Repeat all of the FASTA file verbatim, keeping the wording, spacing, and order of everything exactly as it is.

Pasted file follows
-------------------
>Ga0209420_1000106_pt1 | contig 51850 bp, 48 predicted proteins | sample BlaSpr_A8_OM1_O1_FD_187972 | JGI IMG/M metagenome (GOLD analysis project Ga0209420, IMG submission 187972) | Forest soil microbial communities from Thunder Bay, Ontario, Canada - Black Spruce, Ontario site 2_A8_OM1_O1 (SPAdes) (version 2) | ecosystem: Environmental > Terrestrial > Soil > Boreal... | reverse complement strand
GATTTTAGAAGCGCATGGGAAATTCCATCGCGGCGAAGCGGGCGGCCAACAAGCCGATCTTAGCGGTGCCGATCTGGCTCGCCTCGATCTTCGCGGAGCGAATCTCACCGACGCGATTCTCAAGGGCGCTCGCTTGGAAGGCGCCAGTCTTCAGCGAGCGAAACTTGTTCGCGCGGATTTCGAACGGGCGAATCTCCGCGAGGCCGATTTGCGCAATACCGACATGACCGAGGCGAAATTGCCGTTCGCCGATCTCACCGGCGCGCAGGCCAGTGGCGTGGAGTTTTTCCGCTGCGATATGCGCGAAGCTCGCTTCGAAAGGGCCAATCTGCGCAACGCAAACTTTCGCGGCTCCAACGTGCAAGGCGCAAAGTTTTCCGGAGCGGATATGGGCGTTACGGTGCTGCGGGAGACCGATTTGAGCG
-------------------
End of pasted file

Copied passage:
>Ga0209420_1000106_pt1 | contig 51850 bp, 48 predicted proteins | sample BlaSpr_A8_OM1_O1_FD_187972 | JGI IMG/M metagenome (GOLD analysis project Ga0209420, IMG submission 187972) | Forest soil microbial communities from Thunder Bay, Ontario, Canada - Black Spruce, Ontario site 2_A8_OM1_O1 (SPAdes) (version 2) | ecosystem: Environmental > Terrestrial > Soil > Boreal... | reverse complement strand
GATTTTAGAAGCGCATGGGAAATTCCATCGCGGCGAAGCGGGCGGCCAACAAGCCGATCTTAGCGGTGCCGATCTGGCTCGCCTCGATCTTCGCGGAGCGAATCTCACCGACGCGATTCTCAAGGGCGCTCGCTTGGAAGGCGCCAGTCTTCAGCGAGCGAAACTTGTTCGCGCGGATTTCGAACGGGCGAATCTCCGCGAGGCCGATTTGCGCAATACCGACATGACCGAGGCGAAATTGCCGTTCGCCGATCTCACCGGCGCGCAGGCCAGTGGCGTGGAGTTTTTCCGCTGCGATATGCGCGAAGCTCGCTTCGAAAGGGCCAATCTGCGCAACGCAAACTTTCGCGGCTCCAACGTGCAAGGCGCAAAGTTTTCCGGAGCGGATATGGGCGTTACGGTGCTGCGGGAGACCGATTTGAGCG